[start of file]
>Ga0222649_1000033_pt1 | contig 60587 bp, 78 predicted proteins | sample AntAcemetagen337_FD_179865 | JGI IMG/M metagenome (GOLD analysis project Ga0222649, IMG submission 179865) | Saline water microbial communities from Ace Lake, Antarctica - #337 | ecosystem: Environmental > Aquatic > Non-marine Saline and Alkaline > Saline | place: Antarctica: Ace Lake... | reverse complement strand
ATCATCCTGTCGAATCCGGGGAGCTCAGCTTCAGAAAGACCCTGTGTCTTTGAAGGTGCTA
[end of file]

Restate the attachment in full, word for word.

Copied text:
>Ga0222649_1000033_pt1 | contig 60587 bp, 78 predicted proteins | sample AntAcemetagen337_FD_179865 | JGI IMG/M metagenome (GOLD analysis project Ga0222649, IMG submission 179865) | Saline water microbial communities from Ace Lake, Antarctica - #337 | ecosystem: Environmental > Aquatic > Non-marine Saline and Alkaline > Saline | place: Antarctica: Ace Lake... | reverse complement strand
ATCATCCTGTCGAATCCGGGGAGCTCAGCTTCAGAAAGACCCTGTGTCTTTGAAGGTGCTA